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Programmable LED ring enables label-free 3D tomography for conventional microscopes

The cell is the structural and functional unit of life. Live cells are highly dynamic in all three dimensions. The visualization of cell dynamics in 3D, such as membrane fluctuations, mass transport, growth, and motility, has been a long-standing pursuit in optical microscopy. However, the cytoplasm and most organelles of biological cells have very weak absorption, so they produce very little contrast under normal illumination in a traditional brightfield microscope. To overcome this difficulty, conventional approaches have relied heavily on exogenous labeling techniques, such as fluorescence confocal microscopy, that require fluorescent dyes and proteins as biomarkers, and are thus ill-suited for samples that are non- fluorescent or cannot be easily fluorescently tagged. Besides, the photobleaching and phototoxicity of the fluorescent agents prevent live cells imaging over extended periods of time.

Although most biological cells are transparent and do not change the amplitude of the light passing through them, they introduce phase delays due to different structural regions of nonuniform optical density. In 1942, Zernike invented the Zernike phase contrast (ZPC) microscopy to visualize phase optically. The method uses a phase mask to shift only the unperturbed incident field component by a quarter of a wavelength, such that it interferes with scattered field with higher spatial frequencies, rendering the maximum contrast on the interference image. This provides a simple, efficient method for converting phase difference into intensity contrast, thus greatly improves the contrast of the transparent phase object under an optical microscope. This led to a revolution in biological imaging, as the significant contrast gain enabled the observation of unstained biological cells and tissues that were nearly invisible before, and the invention earned Zernike the 1953 Nobel prize in physics.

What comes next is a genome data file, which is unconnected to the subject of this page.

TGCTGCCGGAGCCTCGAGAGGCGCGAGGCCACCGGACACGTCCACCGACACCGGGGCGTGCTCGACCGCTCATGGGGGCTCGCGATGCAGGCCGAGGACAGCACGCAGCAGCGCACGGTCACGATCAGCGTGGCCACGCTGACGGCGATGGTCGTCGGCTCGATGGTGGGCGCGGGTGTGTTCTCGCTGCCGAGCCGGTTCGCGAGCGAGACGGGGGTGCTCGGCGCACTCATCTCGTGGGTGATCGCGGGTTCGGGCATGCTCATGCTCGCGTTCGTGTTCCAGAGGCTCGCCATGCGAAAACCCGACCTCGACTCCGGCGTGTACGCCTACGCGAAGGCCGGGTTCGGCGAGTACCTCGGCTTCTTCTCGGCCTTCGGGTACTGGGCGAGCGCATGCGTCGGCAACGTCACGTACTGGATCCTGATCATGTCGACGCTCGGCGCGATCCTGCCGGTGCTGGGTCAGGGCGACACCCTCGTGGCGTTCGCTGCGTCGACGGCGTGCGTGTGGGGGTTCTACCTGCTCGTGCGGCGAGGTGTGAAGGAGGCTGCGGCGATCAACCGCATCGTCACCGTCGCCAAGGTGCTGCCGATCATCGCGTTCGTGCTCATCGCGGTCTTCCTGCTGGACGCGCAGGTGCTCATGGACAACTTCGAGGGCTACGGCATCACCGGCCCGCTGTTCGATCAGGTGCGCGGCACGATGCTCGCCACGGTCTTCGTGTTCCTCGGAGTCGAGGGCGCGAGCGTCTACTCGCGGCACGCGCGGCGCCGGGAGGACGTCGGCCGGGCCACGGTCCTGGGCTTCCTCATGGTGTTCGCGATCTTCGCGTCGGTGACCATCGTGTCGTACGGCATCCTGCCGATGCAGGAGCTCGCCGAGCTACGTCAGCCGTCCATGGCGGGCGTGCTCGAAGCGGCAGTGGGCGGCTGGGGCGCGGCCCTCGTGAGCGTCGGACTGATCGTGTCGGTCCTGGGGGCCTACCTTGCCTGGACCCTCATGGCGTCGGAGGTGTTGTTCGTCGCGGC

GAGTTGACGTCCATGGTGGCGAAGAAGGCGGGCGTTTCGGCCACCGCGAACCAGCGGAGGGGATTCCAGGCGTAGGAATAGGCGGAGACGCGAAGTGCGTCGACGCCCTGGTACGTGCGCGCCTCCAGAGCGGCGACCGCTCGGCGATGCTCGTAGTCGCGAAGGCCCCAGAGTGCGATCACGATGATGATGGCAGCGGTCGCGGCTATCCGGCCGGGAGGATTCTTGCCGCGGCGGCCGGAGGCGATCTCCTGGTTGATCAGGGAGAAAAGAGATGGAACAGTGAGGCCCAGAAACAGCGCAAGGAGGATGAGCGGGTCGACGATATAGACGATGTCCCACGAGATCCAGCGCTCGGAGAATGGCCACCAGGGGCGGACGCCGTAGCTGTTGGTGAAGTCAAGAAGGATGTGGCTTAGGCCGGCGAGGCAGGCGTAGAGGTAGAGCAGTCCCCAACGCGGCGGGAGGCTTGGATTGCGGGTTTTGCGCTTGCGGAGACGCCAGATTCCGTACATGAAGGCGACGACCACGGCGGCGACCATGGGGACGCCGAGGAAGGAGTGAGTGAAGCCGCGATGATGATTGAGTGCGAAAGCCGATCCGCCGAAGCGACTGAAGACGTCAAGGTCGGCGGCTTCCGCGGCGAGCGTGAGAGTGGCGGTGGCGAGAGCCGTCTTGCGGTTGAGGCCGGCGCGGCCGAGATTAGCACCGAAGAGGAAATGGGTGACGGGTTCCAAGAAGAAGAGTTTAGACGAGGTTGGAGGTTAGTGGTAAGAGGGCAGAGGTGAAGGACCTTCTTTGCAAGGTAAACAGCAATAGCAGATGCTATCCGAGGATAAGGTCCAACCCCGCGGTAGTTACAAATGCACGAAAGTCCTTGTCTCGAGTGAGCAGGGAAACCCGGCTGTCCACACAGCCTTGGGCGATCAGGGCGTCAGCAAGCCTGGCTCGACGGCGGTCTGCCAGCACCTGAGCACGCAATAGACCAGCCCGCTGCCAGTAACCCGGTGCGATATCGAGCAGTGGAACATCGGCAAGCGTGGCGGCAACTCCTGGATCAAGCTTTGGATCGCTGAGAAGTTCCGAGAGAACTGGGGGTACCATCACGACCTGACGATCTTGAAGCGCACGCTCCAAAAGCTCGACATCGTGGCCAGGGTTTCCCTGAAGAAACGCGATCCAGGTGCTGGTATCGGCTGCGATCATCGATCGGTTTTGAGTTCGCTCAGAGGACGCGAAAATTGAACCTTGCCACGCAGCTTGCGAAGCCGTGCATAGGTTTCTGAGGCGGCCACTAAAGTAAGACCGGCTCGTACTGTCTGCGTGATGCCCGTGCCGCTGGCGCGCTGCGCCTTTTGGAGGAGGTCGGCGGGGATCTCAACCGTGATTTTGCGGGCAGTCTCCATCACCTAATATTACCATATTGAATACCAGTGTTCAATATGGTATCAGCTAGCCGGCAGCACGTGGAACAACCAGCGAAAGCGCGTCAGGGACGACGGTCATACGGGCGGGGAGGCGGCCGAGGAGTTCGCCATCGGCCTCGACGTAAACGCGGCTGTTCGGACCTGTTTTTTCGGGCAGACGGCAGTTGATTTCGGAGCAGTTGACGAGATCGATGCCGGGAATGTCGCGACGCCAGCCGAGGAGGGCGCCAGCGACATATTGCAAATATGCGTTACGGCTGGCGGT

Over the half century, phase contrast microscope has gone on to become a ubiquitous tool in cell biology laboratories, and Zernike’s idea has continually inspiring the invention of novel label-free microscopic techniques, among which quantitative phase microscopy (QPM)1 is probably one of the most promising developments. QPM differs from phase-contrast microscopy in that it quantifies the phase shifts induced by the sample, instead of simply exploiting them for contrast enhancement. By combining the QPM with Computerized Tomography (CT) technique (sample rotation or beam scanning), the optical diffraction tomography (ODT) allows for depth-resolved true 3D imaging of the thick sample, just like confocal microscopy, but in a label-free manner. However, conventional ODT techniques require laser illumination and interferometric measurement, producing coherent imaging artifacts such as speckle. Moreover, most of them require complicated optical systems which are not typically available to most biologists, prohibiting their widespread use in biological and medical science.

Figure 1. Commonly used labeling and label-free microscopic techniques in biological and medical science

Published in Advanced Photonics, Vol. 1, Issue 6, 2019(Jiaji Li, Alex Matlock, Yunzhe Li, Qian Chen, Chao Zuo, Lei Tian. High-speed in vitro intensity diffraction tomography[J]. Advanced Photonics, 2019, 1(6): 066004), researchers from the Nanjing University of Science and Technology and Boston University report a new form of ODT, which they name annular illumination intensity diffraction tomography (aIDT).